“On that thou may’st with fullest confidence rely,” replied Croesus with warmth, returning the pressure of Amasis’ hand. “I will protect thy Nitetis as if I were her father; and she will need my help, for the apartments of the women in the Persian palaces are dangerous ground. But she will meet with great consideration. Cambyses may be contented with his choice, and will be highly gratified that thou hast entrusted him with thy fairest child. Nebenchari had only spoken of Tachot, thy second daughter.”
“Nevertheless I will send my beautiful Nitetis. Tachot is so tender, that she could scarcely endure the fatigues of the journey and the pain of separation. Indeed were I to follow the dictates of my own heart, Nitetis should never leave us for Persia. But Egypt stands in need of peace, and I was a king before I became a father!”
The other members of the Persian embassy had returned to Sais from their excursion up the Nile to the pyramids. Prexaspes alone, the ambassador from Cambyses, had already set out for Persia, in order to inform the king of the successful issue of his suit.
The palace of Amasis was full of life and stir. The huge building was filled in all parts by the followers of the embassy, nearly three hundred in number, and by the high guests themselves, to whom every possible attention was paid. The courts of the palace swarmed with guards and officials, with young priests and slaves, all in splendid festal raiment.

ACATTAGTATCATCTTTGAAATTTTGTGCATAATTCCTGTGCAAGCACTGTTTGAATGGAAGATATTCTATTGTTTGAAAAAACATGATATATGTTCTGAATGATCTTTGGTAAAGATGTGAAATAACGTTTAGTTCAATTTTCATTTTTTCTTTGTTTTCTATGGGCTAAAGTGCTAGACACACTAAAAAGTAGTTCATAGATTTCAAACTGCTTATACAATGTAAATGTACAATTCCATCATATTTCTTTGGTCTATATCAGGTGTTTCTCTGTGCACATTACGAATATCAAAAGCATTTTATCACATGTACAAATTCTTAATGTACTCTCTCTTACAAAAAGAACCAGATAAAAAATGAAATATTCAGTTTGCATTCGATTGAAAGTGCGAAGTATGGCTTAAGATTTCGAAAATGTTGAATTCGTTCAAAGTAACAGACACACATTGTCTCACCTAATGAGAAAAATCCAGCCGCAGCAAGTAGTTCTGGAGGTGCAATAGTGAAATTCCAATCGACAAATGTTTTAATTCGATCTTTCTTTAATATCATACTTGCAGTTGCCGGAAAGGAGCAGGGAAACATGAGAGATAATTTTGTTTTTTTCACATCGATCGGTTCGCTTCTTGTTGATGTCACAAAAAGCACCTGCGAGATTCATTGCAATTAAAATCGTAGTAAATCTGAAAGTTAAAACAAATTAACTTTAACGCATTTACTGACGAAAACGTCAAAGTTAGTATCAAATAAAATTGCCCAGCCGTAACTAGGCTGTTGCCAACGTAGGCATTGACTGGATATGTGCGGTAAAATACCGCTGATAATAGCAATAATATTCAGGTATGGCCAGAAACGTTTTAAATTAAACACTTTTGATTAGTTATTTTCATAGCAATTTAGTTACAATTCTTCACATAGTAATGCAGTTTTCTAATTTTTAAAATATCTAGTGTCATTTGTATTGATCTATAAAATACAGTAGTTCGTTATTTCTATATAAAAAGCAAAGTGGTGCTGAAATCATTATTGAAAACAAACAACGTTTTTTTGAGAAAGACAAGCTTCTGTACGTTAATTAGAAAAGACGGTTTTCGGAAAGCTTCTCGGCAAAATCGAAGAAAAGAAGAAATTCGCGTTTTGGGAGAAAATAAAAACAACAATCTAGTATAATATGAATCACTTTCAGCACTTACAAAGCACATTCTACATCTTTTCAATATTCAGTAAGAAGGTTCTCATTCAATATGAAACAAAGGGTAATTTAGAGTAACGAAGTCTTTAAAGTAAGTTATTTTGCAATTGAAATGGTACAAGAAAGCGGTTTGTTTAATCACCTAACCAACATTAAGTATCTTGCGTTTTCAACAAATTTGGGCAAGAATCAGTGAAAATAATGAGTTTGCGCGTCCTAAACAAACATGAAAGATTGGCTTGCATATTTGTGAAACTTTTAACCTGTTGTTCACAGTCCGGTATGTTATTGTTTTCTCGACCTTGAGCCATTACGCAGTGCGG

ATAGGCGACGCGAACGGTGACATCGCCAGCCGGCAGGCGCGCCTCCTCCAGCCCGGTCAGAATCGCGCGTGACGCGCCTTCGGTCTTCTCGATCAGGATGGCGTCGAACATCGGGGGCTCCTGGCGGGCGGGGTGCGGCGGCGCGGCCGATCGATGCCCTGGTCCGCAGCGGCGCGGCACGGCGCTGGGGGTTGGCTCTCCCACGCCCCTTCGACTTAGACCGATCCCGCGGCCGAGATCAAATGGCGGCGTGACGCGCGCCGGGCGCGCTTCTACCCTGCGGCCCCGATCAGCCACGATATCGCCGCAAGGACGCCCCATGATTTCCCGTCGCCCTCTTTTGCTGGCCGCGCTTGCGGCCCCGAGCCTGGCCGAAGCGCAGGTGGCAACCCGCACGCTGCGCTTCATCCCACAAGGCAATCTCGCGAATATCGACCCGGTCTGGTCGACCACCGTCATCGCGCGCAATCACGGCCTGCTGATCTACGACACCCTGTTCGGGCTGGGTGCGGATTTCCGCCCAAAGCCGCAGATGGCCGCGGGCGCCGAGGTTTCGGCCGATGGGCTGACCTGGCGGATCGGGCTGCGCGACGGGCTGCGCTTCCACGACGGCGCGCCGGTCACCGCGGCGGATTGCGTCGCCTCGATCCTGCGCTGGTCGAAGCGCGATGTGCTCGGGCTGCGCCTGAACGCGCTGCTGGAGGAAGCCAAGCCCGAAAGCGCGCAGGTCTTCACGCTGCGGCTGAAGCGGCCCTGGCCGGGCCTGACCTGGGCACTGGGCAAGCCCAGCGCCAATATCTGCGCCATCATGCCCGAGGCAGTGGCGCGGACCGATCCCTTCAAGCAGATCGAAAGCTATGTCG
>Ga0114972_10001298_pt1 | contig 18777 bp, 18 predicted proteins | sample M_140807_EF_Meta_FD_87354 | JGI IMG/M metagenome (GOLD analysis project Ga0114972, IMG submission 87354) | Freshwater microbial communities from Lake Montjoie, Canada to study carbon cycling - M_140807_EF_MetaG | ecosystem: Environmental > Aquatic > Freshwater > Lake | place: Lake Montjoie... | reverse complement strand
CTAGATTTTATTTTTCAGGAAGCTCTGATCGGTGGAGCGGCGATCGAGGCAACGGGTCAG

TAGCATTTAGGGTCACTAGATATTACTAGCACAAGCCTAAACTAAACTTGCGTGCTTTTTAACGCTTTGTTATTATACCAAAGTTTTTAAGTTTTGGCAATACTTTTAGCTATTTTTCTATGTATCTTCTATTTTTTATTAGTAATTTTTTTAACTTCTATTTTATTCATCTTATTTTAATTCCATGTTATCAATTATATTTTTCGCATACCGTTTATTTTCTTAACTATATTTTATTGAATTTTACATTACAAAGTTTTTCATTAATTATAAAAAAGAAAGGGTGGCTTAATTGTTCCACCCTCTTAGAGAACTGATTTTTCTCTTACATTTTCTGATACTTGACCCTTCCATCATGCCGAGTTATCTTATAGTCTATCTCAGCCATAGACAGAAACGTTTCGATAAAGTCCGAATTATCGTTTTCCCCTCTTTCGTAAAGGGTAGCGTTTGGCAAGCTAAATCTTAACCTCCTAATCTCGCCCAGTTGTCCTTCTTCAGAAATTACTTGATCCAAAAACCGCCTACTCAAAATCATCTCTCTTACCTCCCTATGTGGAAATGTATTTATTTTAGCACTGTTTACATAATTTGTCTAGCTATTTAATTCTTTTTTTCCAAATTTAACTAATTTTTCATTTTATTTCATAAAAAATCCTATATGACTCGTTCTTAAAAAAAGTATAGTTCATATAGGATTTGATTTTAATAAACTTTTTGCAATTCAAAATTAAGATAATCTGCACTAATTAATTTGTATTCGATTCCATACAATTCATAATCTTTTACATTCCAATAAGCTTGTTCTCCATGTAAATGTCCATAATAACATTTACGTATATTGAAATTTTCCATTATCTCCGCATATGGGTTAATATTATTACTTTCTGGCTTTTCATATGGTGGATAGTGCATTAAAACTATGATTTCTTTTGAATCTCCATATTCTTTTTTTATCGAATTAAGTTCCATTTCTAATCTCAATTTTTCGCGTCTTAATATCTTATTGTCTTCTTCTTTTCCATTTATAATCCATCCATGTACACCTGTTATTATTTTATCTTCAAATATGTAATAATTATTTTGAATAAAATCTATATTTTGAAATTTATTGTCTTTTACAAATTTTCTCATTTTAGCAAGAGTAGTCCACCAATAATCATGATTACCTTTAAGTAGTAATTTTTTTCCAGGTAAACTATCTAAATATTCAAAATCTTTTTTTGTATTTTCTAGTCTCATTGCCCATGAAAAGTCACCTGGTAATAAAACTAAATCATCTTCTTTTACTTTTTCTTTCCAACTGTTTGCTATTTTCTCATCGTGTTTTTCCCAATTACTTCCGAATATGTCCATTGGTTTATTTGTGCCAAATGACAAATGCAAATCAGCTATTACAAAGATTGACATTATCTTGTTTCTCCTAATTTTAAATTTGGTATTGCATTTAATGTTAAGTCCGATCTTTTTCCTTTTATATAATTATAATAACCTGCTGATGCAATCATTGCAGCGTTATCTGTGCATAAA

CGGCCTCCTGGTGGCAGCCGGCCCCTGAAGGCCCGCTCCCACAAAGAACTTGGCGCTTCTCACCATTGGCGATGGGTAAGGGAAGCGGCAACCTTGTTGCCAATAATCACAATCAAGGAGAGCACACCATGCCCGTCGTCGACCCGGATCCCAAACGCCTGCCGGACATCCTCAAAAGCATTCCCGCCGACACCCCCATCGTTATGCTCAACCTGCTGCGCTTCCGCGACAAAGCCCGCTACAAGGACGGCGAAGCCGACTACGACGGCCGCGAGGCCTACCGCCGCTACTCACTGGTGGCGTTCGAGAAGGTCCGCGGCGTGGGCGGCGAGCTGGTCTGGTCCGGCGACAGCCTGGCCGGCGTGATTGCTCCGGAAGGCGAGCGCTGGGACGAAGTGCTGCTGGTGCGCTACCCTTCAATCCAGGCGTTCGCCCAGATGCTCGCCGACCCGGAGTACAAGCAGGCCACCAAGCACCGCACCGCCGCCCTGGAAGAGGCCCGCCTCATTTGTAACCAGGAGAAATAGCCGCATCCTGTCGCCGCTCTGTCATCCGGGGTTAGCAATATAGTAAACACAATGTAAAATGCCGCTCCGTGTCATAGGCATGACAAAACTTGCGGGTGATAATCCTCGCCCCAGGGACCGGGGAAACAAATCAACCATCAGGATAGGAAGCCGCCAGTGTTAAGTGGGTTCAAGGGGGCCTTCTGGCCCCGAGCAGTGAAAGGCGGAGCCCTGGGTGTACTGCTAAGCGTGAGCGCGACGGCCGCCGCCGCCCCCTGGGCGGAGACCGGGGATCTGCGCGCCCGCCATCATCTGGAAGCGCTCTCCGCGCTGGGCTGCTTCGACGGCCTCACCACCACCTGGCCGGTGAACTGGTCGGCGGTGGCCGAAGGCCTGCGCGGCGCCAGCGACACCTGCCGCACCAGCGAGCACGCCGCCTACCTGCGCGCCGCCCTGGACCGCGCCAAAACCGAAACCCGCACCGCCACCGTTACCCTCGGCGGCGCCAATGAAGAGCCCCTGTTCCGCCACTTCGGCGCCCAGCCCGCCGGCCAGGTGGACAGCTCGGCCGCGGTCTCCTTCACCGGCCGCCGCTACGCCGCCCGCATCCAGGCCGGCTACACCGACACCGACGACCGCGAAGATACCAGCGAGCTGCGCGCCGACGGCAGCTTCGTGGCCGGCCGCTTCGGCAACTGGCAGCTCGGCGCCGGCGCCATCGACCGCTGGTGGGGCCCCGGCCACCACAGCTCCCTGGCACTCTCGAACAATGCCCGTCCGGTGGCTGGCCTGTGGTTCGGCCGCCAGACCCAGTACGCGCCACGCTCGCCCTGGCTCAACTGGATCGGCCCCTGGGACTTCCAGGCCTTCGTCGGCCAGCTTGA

On this day it was the king’s intention to make an especial display of the wealth and splendor of his court, at a festival arranged in honor of his daughter’s betrothal.
The lofty reception-hall opening on to the gardens, with its ceiling sown with thousands of golden stars and supported by gaily-painted columns, presented a magic appearance. Lamps of colored papyrus hung against the walls and threw a strange light on the scene, something like that when the sun’s rays strike through colored glass. The space between the columns and the walls was filled with choice plants, palms, oleanders, pomegranates, oranges and roses, behind which an invisible band of harp and flute-players was stationed, who received the guests with strains of monotonous, solemn music.
The floor of this hall was paved in black and white, and in the middle stood elegant tables covered with dishes of all kinds, cold roast meats, sweets, well-arranged baskets of fruit and cake, golden jugs of wine, glass drinking-cups and artistic flower-vases.